Parkinson's disease can change many of the muscles used for speech, chewing, and swallowing. Changes in these muscles may cause:
Weight loss and nutrition problems.
Fatigue during eating.
Food "sticking" in the throat.
Coughing or choking on food or liquids.
Trouble swallowing saliva, which causes drooling.
Trouble swallowing pills.
But there are things you can do to help reduce eating and drooling problems. A speech-language pathologist (also called a speech therapist) can teach you exercises and show you other ways to help with eating, swallowing, and drooling.
You can reduce eating problems by changing how and what you eat.
Sit upright when eating, drinking, and taking pills.
Take small bites of food, chew completely, and swallow before taking another bite.
Take small sips of liquid, and hold them in your mouth as you prepare to swallow.
If eating is tiring, divide food into smaller but more frequent meals.
Thicker drinks make swallowing easier. Try milk shakes or juices in gelatin form.
Eat moist, soft foods. Use a blender to prepare food for easier chewing.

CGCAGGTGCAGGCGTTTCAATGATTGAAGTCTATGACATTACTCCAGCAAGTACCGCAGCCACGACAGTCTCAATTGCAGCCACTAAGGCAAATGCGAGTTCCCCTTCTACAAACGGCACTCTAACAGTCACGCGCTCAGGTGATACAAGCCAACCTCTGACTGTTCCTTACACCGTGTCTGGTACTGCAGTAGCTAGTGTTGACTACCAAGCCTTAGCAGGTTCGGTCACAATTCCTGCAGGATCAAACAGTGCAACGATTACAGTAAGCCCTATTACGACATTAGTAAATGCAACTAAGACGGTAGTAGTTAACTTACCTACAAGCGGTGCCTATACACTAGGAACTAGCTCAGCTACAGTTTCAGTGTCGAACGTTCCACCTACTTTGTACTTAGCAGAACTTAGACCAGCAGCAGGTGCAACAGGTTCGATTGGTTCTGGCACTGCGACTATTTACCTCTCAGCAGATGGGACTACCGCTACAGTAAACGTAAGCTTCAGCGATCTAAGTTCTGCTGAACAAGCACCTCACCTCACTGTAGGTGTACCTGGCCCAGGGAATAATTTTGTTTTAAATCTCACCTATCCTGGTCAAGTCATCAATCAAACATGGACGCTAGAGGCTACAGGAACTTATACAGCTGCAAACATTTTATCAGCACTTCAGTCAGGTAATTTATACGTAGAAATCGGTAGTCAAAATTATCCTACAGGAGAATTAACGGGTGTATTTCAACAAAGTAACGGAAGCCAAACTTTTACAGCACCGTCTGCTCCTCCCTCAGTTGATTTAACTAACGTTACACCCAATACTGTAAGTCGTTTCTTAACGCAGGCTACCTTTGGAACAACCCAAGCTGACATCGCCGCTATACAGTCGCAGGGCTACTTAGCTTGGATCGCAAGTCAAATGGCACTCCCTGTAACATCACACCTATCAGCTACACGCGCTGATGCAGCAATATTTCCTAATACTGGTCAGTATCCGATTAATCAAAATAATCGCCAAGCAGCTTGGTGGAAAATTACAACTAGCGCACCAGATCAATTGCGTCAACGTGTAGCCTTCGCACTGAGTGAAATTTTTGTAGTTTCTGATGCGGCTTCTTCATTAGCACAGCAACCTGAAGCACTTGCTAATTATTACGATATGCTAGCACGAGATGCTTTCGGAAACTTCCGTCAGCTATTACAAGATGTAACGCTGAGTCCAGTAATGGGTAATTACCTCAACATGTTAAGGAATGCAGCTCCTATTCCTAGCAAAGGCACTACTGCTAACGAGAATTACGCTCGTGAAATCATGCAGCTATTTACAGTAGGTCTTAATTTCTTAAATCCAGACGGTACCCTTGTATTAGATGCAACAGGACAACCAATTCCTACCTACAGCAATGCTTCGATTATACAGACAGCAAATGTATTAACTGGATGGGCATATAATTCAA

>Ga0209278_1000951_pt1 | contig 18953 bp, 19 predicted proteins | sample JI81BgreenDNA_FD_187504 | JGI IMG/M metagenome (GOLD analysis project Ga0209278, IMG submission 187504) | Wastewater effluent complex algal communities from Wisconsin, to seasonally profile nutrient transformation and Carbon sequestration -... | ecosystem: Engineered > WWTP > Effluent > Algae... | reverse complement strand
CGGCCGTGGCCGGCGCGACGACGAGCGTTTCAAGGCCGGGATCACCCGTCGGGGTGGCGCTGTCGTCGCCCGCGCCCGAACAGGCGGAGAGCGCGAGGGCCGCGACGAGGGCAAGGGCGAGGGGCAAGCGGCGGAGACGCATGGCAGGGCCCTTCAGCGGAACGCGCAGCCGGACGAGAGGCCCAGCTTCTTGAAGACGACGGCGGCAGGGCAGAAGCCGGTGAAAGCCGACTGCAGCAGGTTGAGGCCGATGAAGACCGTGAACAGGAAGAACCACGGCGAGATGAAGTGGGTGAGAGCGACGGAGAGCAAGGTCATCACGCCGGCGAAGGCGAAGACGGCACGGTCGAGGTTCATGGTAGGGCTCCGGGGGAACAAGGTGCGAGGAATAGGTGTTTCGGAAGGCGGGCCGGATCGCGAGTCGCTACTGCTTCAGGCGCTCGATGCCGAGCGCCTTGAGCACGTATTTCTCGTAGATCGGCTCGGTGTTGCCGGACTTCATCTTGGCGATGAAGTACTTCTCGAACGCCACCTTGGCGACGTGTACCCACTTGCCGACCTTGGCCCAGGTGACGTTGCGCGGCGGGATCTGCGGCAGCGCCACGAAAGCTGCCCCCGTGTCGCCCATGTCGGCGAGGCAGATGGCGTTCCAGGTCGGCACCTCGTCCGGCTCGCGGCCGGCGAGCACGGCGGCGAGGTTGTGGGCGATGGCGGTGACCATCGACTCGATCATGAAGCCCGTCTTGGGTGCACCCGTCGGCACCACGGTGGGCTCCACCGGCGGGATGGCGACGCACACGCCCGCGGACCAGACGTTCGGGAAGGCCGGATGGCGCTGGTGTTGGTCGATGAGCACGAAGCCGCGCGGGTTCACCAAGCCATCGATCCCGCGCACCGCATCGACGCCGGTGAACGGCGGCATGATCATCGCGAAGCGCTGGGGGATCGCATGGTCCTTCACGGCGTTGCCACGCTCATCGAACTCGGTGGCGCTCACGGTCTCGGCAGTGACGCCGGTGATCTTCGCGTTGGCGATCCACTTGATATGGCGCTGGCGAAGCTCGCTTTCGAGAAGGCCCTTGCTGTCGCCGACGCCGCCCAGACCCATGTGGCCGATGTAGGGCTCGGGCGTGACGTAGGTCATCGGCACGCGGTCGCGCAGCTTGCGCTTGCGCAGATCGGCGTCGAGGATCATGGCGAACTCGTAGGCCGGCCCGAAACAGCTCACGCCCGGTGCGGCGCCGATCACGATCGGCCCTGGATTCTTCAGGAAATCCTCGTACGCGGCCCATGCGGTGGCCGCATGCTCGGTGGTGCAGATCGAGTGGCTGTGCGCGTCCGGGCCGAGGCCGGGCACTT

Avoid foods such as crackers or cakes that crumble easily. These can cause choking.
If you cough or choke, lean forward and keep your chin tipped downward while you cough.
To reduce drooling:
Keep your chin up and your lips closed when you aren't speaking or eating.
Swallow often, especially before you start to speak.
Ask a speech therapist about exercises to strengthen lip muscles.
Avoid sugary foods that cause more saliva to develop.
Ask your doctor about medicines you can use to help the problem.
ByHealthwise Staff Primary Medical ReviewerAnne C. Poinier, MD - Internal Medicine Brian O'Brien, MD, FRCPC - Internal Medicine Martin J. Gabica, MD - Family Medicine Kathleen Romito, MD - Family Medicine Specialist Medical ReviewerG. Frederick Wooten Jr., MD - Neurology